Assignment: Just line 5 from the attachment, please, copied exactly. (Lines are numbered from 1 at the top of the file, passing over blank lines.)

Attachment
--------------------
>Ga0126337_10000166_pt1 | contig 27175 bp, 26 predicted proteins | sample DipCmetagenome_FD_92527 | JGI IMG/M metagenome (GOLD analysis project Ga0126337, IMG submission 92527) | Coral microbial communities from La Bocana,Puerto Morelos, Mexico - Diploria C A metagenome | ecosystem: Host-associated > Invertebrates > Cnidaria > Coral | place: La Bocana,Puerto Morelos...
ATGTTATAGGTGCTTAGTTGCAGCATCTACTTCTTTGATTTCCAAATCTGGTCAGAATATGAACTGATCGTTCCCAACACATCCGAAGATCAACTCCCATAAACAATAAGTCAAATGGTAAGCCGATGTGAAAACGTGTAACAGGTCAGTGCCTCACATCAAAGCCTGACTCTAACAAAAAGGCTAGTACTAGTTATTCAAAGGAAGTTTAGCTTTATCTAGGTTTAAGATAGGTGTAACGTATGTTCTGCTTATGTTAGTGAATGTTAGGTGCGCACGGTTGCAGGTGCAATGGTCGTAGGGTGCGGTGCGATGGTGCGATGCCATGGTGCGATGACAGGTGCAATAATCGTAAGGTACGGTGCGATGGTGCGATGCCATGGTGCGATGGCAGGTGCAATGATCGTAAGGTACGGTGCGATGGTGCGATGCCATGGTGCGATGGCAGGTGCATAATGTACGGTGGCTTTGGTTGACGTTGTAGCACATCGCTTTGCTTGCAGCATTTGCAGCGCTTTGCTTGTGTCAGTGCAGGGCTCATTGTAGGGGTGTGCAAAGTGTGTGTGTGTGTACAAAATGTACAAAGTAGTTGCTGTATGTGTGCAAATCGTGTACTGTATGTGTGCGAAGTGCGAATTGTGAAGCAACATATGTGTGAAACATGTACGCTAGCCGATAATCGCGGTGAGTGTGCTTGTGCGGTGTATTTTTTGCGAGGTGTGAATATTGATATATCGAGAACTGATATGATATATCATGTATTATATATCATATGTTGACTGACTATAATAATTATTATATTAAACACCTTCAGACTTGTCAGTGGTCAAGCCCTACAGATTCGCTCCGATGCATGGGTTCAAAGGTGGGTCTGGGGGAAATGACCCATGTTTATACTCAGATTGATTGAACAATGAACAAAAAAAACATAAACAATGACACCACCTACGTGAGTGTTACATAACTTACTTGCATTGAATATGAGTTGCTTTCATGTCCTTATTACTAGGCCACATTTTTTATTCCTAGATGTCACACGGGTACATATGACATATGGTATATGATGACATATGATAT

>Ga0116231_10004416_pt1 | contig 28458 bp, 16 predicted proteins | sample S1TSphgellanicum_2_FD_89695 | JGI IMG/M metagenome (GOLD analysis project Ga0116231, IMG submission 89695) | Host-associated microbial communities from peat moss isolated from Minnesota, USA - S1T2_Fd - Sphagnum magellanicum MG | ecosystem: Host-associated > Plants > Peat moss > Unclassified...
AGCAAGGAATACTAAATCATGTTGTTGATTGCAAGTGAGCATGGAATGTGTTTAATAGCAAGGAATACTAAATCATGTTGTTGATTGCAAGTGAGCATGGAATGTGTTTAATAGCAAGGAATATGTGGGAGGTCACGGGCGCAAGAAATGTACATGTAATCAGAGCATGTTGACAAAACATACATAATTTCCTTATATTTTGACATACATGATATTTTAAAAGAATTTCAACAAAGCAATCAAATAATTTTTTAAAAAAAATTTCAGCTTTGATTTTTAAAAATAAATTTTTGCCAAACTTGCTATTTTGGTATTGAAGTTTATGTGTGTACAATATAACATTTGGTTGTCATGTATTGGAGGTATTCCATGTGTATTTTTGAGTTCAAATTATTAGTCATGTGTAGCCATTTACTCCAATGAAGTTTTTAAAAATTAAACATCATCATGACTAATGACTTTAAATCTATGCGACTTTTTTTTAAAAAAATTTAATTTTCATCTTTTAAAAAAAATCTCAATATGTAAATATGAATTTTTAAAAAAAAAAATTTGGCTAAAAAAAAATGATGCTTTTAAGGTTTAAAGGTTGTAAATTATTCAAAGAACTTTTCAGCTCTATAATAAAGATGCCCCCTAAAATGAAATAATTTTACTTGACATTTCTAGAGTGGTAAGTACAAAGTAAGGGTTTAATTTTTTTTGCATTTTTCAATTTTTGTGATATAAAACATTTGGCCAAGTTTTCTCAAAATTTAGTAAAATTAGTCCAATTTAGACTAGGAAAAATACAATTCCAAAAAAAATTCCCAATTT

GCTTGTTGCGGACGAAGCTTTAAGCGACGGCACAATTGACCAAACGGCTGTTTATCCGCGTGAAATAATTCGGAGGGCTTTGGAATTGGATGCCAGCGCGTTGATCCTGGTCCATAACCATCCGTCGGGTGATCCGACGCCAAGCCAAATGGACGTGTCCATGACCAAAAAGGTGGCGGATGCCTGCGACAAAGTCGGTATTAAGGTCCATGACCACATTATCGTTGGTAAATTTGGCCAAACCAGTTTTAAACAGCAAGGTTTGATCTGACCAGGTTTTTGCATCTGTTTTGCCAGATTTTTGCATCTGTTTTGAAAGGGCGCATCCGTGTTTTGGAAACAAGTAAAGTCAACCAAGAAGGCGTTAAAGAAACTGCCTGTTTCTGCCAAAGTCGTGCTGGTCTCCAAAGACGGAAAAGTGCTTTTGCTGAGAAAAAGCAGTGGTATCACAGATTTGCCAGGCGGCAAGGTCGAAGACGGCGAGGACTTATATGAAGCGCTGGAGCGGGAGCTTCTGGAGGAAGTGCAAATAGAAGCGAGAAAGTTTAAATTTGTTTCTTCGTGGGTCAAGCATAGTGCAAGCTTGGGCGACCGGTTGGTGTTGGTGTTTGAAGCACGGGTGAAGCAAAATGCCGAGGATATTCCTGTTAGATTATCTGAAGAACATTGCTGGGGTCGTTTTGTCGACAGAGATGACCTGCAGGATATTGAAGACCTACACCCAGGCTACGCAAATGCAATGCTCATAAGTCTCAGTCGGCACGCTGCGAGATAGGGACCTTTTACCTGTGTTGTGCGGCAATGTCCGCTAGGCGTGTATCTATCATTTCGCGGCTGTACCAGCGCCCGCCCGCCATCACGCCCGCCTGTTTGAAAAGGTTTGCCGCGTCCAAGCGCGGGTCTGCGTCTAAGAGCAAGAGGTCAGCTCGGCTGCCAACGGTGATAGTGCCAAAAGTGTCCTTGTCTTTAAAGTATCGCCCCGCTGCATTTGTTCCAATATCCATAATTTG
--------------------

GCTTGTTGCGGACGAAGCTTTAAGCGACGGCACAATTGACCAAACGGCTGTTTATCCGCGTGAAATAATTCGGAGGGCTTTGGAATTGGATGCCAGCGCGTTGATCCTGGTCCATAACCATCCGTCGGGTGATCCGACGCCAAGCCAAATGGACGTGTCCATGACCAAAAAGGTGGCGGATGCCTGCGACAAAGTCGGTATTAAGGTCCATGACCACATTATCGTTGGTAAATTTGGCCAAACCAGTTTTAAACAGCAAGGTTTGATCTGACCAGGTTTTTGCATCTGTTTTGCCAGATTTTTGCATCTGTTTTGAAAGGGCGCATCCGTGTTTTGGAAACAAGTAAAGTCAACCAAGAAGGCGTTAAAGAAACTGCCTGTTTCTGCCAAAGTCGTGCTGGTCTCCAAAGACGGAAAAGTGCTTTTGCTGAGAAAAAGCAGTGGTATCACAGATTTGCCAGGCGGCAAGGTCGAAGACGGCGAGGACTTATATGAAGCGCTGGAGCGGGAGCTTCTGGAGGAAGTGCAAATAGAAGCGAGAAAGTTTAAATTTGTTTCTTCGTGGGTCAAGCATAGTGCAAGCTTGGGCGACCGGTTGGTGTTGGTGTTTGAAGCACGGGTGAAGCAAAATGCCGAGGATATTCCTGTTAGATTATCTGAAGAACATTGCTGGGGTCGTTTTGTCGACAGAGATGACCTGCAGGATATTGAAGACCTACACCCAGGCTACGCAAATGCAATGCTCATAAGTCTCAGTCGGCACGCTGCGAGATAGGGACCTTTTACCTGTGTTGTGCGGCAATGTCCGCTAGGCGTGTATCTATCATTTCGCGGCTGTACCAGCGCCCGCCCGCCATCACGCCCGCCTGTTTGAAAAGGTTTGCCGCGTCCAAGCGCGGGTCTGCGTCTAAGAGCAAGAGGTCAGCTCGGCTGCCAACGGTGATAGTGCCAAAAGTGTCCTTGTCTTTAAAGTATCGCCCCGCTGCATTTGTTCCAATATCCATAATTTG